South Africa may have lost out to China in its bid to host the Brics New Development Bank headquarters but, quite unexpectedly, Africa’s most developed economy will be home to the institution’s regional centre for the whole of the continent.
The world’s largest emerging economies – Brazil, Russia, India, China and South Africa, dubbed Brics – have put their money where their mouths are by signing an accord to push ahead with a $50-billion development bank, as announced following the sixth Brics Summit, which ended in Fortaleza, Brazil, on Wednesday.
In a declaration released by the Brics nations on Tuesday, the group announced they had signed an agreement establishing the New Development Bank “with the purpose of mobilising resources for infrastructure and sustainable development projects in Brics and other emerging and developing economies”.
The bank will have an initial authorised capital of $100-billion and an initial subscribed capital of $50-billion, which will be equally shared among founding members.
A treaty for the establishment of a Contingent Reserve Arrangement, with an initial size of $100-billion, was also signed. “This arrangement will have a positive precautionary effect, help countries forestall short-term liquidity pressures, promote further Brics co-operation, strengthen the global financial safety net and complement existing international arrangements,” the declaration said.
The declaration stated that the bank’s first chair of the board of governors will be from Russia and the first chair of the board of directors will be from Brazil. The first president of the bank will be from India while the headquarters of the Bank, which both India and South Africa were vying for, will be located in Shanghai, China.
However, “the New Development Bank Africa Regional Centre shall be established in South Africa concurrently with the headquarters”, the Brics declaration said.
Simon Freemantle, a senior political economist at Standard Bank, said he had not expected an Africa regional centre, given that South Africa had been pushing strongly for the bank to be headquartered in Johannesburg, even though it was expected to go to China – “and it makes sense for it to be there at a number of levels”, he said.
The local office will play an important role in funding African projects, which goes some way towards appeasing South Africa, although the headquarters will remain more influential as a whole.
“It’s a tough ask to have it anywhere else [than Shanghai],” Freemantle explained. “If you look at the contingent reserve arrangement, South Africa’s contribution is $5-billion, China’s is $41-billion – it’s eight times larger in terms of contribution than South Africa.”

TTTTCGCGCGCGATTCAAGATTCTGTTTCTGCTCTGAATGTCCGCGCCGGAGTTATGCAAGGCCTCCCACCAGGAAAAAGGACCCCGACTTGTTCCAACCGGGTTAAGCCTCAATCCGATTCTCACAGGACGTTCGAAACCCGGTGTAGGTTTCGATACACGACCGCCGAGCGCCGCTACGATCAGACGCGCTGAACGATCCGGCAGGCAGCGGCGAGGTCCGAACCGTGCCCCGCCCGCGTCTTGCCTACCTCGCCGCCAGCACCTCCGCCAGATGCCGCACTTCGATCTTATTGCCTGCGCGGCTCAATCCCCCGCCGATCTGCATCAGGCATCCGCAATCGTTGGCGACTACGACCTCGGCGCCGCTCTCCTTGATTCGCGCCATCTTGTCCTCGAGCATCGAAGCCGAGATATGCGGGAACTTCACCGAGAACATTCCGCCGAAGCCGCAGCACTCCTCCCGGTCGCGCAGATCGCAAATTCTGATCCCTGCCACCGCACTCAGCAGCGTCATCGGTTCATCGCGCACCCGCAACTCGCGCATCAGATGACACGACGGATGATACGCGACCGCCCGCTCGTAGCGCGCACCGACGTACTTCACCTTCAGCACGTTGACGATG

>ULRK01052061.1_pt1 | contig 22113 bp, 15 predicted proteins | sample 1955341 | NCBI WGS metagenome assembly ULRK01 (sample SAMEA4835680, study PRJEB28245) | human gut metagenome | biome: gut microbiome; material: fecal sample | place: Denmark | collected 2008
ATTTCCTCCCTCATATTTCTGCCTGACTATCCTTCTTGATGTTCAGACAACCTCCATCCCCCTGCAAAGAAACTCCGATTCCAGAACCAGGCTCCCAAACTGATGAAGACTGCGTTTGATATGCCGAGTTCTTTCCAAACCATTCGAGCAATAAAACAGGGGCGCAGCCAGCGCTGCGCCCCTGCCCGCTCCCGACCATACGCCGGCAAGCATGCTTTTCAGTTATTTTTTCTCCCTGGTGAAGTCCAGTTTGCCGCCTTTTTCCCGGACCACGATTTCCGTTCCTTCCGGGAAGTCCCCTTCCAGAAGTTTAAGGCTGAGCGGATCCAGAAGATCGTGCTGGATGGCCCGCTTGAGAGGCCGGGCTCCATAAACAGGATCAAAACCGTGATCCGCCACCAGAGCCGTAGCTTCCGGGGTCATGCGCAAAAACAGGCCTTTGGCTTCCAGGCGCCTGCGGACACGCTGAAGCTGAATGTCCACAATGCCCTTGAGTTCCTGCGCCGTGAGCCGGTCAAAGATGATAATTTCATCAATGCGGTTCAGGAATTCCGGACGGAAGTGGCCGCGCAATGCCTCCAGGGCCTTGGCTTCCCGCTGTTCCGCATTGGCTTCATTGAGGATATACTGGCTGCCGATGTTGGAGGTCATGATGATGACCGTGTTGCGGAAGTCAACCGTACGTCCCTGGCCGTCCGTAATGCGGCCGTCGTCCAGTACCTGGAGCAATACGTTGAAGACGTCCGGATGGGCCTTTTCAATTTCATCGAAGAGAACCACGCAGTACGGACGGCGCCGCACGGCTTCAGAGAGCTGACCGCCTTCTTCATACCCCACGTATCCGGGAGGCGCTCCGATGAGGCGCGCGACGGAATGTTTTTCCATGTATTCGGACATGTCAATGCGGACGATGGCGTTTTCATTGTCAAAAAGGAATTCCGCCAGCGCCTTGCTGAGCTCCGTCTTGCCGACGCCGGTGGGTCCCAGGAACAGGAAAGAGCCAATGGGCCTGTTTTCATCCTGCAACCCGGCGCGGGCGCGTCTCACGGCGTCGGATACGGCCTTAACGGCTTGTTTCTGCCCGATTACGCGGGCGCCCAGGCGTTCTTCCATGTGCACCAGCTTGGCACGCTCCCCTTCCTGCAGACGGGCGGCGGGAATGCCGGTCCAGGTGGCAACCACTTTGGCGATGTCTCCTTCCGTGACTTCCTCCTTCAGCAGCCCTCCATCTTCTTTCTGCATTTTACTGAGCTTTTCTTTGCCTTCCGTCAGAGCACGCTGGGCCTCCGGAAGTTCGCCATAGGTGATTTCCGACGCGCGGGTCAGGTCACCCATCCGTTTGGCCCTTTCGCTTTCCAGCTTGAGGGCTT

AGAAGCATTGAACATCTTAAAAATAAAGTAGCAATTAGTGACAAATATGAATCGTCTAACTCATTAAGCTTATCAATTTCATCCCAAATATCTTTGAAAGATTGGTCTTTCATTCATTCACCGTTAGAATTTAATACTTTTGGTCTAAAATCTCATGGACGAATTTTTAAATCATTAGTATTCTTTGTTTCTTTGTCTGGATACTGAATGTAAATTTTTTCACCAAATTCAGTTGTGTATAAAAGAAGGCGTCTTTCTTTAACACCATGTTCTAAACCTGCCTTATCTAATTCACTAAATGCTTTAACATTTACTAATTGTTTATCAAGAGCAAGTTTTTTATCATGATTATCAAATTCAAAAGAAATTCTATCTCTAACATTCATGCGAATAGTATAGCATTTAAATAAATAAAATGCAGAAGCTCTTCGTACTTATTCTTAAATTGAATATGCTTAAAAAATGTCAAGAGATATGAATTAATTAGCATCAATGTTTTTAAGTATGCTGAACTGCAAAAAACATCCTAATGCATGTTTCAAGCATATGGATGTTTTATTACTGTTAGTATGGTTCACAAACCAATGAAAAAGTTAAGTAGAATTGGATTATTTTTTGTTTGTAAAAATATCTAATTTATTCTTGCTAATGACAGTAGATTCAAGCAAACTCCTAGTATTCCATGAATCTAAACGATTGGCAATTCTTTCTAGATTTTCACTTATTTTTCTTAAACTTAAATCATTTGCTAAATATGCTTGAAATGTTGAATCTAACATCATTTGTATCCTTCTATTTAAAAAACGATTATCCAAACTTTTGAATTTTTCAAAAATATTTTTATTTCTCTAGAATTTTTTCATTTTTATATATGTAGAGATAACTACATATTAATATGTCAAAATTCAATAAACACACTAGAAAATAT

The composition of the bank is also clearly aimed at distributing ownership to all the Brics nations.
Given the size of South Africa’s economy, it doesn’t technically deserve to be hosting the bank’s headquarters, but it secured its place by virtue of being a gateway to Africa, Freemantle said. “Having South Africa on board helps to bolster China’s very clear and large Africa agenda.”
Charles Brewer, managing director of DHL Express sub-Saharan Africa, said that the announcement was a significant milestone in fostering trade between South Africa and other Brics economies. It will also assist in removing key economic stumbling blocks for South Africa’s economic growth and further position the country as a gateway into Africa, where there is a huge need for investment.
“Within the business of logistics, we often witness how the quality of infrastructure in a country can positively or negatively impact economic performance. For instance, in many African countries, infrastructure is a major constraint on doing business. With underdeveloped road and rail networks, and some cities only being serviced by one flight per week, infrastructure and connectivity are among the most pressing problems limiting growth,” he said.
In his speech at the summit, President Jacob Zuma noted that Africa is now the fastest growing region of the world and said: “there are many opportunities which the business sector within Brics should continue to explore.” He said he had no doubt “our continent” would welcome the developments, one being the agreement to launch the Brics bank.
Freemantle, however, said that the funding was limited and would certainly be quickly swallowed up by the member countries for imminent projects in their own countries. He added that it was likely only a second wave of funding would reach developing economies outside of the Brics nations.
He said the new bank was intended to compliment other development funding institutions, like the International Monetary Fund, and not to replace them.
The Brics New Development Bank is expected to start funding projects as soon as 2016.